Quality of life in a diverse population of patients with heart failure: Baseline findings from the heart failure adherence and retention trial (HART)

Carlos F. Mendes De Leon, Kathleen L Grady, Claudia Eaton, Cheryl Rucker-Whitaker, Imke Janssen, James Calvin, Lynda H. Powell

Research output: Contribution to journalArticle

22 Citations (Scopus)

Abstract

PURPOSE: The exact role of psychosocial status in quality of life (QOL) of patients with heart failure (HF) is not fully clarified. This report investigates the association of depression and social support in 2 subdomains of QOL, overall satisfaction with QOL (S-QOL) and limitations in physical functioning (PF-QOL) in a diverse group of HF patients. METHODS: Baseline data were used from a behavioral clinical trial, with complete information on 695 HF patients, of whom 33% were black and 24% had diastolic dysfunction. Data were collected via structured questionnaires, medical record review, and a 6-minute walk test. QOL outcomes included the Quality of Life Index (QLI) as a measure of S-QOL and the 36-item Short-Form Health Survey Physical Functioning (SF-36 PF) scale as a measure of PF-QOL. RESULTS: After adjustment for sociodemographic variables, clinical and functional characteristics of disease status accounted for 19% of the variance in the QLI. Depressive symptoms and social support were significantly associated with QLI scores (P < .001) and accounted for an additional 26% of the variance. Clinical and functional characteristics accounted for 33% of the variance in SF-36 PF scores, whereas depressive symptoms and social support accounted for an additional 1% of the variance. CONCLUSION: Depression and social support play a substantially greater role in S-QOL than in perceived limitations in basic physical functions. Targeting depression and low social support may be more important to improve overall QOL, whereas medical management of HF symptoms and functional capacity may have a greater impact on reducing basic physical limitations.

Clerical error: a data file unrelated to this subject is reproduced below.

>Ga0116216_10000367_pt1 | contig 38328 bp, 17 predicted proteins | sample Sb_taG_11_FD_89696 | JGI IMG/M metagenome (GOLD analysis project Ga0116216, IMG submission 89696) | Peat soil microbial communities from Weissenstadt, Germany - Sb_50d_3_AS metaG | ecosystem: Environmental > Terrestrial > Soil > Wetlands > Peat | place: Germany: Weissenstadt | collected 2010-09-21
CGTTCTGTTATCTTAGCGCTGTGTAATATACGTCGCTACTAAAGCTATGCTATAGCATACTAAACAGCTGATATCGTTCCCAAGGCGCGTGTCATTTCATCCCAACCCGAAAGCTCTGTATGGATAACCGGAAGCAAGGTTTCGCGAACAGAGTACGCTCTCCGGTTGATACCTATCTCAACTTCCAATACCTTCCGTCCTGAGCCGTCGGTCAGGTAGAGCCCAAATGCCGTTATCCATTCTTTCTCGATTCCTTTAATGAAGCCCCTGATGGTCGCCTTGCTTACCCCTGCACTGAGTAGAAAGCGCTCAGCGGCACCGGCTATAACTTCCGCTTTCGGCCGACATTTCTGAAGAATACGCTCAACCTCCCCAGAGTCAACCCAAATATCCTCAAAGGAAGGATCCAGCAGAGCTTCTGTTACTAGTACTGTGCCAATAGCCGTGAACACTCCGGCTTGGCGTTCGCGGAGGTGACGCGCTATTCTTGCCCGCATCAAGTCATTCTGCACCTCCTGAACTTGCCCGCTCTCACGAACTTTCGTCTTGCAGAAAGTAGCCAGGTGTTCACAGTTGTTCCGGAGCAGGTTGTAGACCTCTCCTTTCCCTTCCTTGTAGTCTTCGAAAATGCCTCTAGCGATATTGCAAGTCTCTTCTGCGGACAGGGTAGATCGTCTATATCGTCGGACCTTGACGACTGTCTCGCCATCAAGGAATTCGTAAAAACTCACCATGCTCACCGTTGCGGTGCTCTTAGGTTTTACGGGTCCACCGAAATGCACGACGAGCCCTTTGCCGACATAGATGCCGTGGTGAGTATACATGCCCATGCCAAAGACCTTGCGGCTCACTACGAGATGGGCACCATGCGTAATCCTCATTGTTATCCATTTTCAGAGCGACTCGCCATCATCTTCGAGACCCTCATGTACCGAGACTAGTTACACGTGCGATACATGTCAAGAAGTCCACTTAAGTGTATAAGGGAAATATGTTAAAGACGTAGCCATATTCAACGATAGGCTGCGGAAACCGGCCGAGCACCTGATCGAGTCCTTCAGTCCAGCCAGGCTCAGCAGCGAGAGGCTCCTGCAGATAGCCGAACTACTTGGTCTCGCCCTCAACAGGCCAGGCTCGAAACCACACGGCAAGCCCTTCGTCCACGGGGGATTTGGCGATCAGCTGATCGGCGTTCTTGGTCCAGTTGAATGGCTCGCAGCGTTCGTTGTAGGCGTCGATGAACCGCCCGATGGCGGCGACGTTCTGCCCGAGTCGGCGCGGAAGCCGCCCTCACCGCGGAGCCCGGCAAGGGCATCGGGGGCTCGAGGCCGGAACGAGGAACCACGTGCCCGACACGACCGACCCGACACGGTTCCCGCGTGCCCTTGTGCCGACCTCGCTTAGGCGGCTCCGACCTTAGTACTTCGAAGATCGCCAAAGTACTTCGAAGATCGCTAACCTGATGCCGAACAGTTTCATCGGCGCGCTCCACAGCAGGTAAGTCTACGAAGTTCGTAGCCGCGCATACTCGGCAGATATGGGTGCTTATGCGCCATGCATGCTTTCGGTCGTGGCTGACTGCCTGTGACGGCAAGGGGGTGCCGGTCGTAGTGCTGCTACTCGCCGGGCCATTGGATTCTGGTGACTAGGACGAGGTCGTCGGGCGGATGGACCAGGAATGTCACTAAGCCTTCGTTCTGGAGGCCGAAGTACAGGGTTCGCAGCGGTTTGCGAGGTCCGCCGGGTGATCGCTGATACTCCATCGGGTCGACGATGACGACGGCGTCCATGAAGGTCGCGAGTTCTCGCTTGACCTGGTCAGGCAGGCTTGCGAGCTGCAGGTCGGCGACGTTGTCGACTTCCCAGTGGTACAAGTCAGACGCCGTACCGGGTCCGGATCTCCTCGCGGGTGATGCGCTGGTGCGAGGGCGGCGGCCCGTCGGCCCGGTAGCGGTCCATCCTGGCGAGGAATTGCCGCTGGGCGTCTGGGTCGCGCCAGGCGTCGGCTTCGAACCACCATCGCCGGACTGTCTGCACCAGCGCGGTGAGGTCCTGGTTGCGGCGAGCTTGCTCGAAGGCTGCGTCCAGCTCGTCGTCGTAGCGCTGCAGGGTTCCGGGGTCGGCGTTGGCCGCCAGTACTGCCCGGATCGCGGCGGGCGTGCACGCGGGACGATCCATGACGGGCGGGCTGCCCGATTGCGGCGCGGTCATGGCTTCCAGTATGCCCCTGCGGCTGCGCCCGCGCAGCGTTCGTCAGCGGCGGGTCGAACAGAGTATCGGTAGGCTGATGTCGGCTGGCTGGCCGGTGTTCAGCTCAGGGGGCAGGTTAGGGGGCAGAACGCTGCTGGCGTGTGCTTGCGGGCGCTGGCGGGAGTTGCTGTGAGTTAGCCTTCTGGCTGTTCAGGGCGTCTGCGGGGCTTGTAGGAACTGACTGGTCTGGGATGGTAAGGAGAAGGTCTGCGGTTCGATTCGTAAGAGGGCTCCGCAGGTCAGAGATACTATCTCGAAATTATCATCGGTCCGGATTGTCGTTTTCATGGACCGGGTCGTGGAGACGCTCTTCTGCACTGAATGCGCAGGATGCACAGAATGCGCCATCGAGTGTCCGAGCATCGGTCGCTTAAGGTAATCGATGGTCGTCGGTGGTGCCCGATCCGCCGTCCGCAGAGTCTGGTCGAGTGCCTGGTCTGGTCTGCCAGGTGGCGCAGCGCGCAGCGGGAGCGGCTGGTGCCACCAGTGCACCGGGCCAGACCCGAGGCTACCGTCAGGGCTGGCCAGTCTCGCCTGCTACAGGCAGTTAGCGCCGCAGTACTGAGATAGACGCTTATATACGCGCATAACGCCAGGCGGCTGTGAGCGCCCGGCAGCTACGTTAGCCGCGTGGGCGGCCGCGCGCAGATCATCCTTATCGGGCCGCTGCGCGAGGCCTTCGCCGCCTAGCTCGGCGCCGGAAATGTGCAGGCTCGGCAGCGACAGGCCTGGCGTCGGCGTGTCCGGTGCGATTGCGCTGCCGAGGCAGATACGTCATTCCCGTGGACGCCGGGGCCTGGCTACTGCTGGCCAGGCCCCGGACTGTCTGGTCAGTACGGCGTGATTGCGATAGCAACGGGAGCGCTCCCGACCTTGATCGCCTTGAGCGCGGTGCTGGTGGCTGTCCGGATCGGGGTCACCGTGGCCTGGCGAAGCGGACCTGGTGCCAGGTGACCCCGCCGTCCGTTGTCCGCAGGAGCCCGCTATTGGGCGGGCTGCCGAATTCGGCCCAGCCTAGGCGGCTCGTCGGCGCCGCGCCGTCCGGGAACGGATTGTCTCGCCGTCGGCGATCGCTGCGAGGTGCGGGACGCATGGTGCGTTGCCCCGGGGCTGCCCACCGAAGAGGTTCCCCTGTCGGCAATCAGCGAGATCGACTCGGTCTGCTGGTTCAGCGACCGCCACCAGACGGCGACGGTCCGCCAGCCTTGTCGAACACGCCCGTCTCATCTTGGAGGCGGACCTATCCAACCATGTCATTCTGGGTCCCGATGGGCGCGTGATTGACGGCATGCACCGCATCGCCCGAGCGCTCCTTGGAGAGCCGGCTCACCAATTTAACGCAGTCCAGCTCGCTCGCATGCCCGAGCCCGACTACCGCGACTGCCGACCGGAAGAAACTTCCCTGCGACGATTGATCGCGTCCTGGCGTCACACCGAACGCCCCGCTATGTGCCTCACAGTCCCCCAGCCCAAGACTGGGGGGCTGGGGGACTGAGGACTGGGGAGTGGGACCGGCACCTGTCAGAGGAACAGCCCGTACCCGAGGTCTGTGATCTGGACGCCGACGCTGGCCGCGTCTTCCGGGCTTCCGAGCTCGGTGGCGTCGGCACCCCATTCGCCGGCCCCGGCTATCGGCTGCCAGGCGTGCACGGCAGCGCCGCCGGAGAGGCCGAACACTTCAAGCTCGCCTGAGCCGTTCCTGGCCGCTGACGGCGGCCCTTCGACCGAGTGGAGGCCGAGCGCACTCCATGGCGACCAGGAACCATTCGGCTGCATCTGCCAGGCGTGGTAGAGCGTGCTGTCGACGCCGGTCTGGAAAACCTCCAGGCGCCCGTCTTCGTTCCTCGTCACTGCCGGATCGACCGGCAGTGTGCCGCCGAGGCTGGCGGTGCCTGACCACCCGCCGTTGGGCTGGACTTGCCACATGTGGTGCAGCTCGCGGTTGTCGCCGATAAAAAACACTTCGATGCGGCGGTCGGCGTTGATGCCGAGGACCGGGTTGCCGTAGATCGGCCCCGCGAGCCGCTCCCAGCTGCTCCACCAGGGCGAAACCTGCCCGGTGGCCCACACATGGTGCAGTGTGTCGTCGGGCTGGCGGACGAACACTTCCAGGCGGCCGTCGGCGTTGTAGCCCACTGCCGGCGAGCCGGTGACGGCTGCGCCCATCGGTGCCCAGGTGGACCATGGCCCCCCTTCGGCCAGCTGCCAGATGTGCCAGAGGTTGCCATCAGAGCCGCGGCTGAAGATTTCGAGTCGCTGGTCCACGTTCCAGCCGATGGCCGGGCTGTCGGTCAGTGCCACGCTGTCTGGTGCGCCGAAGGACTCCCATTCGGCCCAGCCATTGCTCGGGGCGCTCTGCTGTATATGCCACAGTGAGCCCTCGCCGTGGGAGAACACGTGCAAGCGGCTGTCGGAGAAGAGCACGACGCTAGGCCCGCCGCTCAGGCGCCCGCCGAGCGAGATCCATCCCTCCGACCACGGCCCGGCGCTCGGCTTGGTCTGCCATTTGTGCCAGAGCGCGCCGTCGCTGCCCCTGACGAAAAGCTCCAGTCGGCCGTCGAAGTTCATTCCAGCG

Original languageEnglish (US)
Pages (from-to)171-178
Number of pages8
JournalJournal of Cardiopulmonary Rehabilitation and Prevention
Volume29
Issue number3
DOIs
StatePublished - May 1 2009

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Heart Failure
Quality of Life
Social Support
Population
Depression
Health Surveys
Medical Records
Clinical Trials

Keywords

  • Depression
  • Functional capacity
  • Heart failure
  • Quality of life
  • Social support

ASJC Scopus subject areas

  • Rehabilitation
  • Pulmonary and Respiratory Medicine
  • Cardiology and Cardiovascular Medicine

Cite this

Mendes De Leon, Carlos F. ; Grady, Kathleen L ; Eaton, Claudia ; Rucker-Whitaker, Cheryl ; Janssen, Imke ; Calvin, James ; Powell, Lynda H. / Quality of life in a diverse population of patients with heart failure : Baseline findings from the heart failure adherence and retention trial (HART). In: Journal of Cardiopulmonary Rehabilitation and Prevention. 2009 ; Vol. 29, No. 3. pp. 171-178.
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Quality of life in a diverse population of patients with heart failure : Baseline findings from the heart failure adherence and retention trial (HART). / Mendes De Leon, Carlos F.; Grady, Kathleen L; Eaton, Claudia; Rucker-Whitaker, Cheryl; Janssen, Imke; Calvin, James; Powell, Lynda H.

In: Journal of Cardiopulmonary Rehabilitation and Prevention, Vol. 29, No. 3, 01.05.2009, p. 171-178.

Research output: Contribution to journalArticle

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AU - Mendes De Leon, Carlos F.

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AU - Calvin, James

AU - Powell, Lynda H.

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N2 - PURPOSE: The exact role of psychosocial status in quality of life (QOL) of patients with heart failure (HF) is not fully clarified. This report investigates the association of depression and social support in 2 subdomains of QOL, overall satisfaction with QOL (S-QOL) and limitations in physical functioning (PF-QOL) in a diverse group of HF patients. METHODS: Baseline data were used from a behavioral clinical trial, with complete information on 695 HF patients, of whom 33% were black and 24% had diastolic dysfunction. Data were collected via structured questionnaires, medical record review, and a 6-minute walk test. QOL outcomes included the Quality of Life Index (QLI) as a measure of S-QOL and the 36-item Short-Form Health Survey Physical Functioning (SF-36 PF) scale as a measure of PF-QOL. RESULTS: After adjustment for sociodemographic variables, clinical and functional characteristics of disease status accounted for 19% of the variance in the QLI. Depressive symptoms and social support were significantly associated with QLI scores (P < .001) and accounted for an additional 26% of the variance. Clinical and functional characteristics accounted for 33% of the variance in SF-36 PF scores, whereas depressive symptoms and social support accounted for an additional 1% of the variance. CONCLUSION: Depression and social support play a substantially greater role in S-QOL than in perceived limitations in basic physical functions. Targeting depression and low social support may be more important to improve overall QOL, whereas medical management of HF symptoms and functional capacity may have a greater impact on reducing basic physical limitations.

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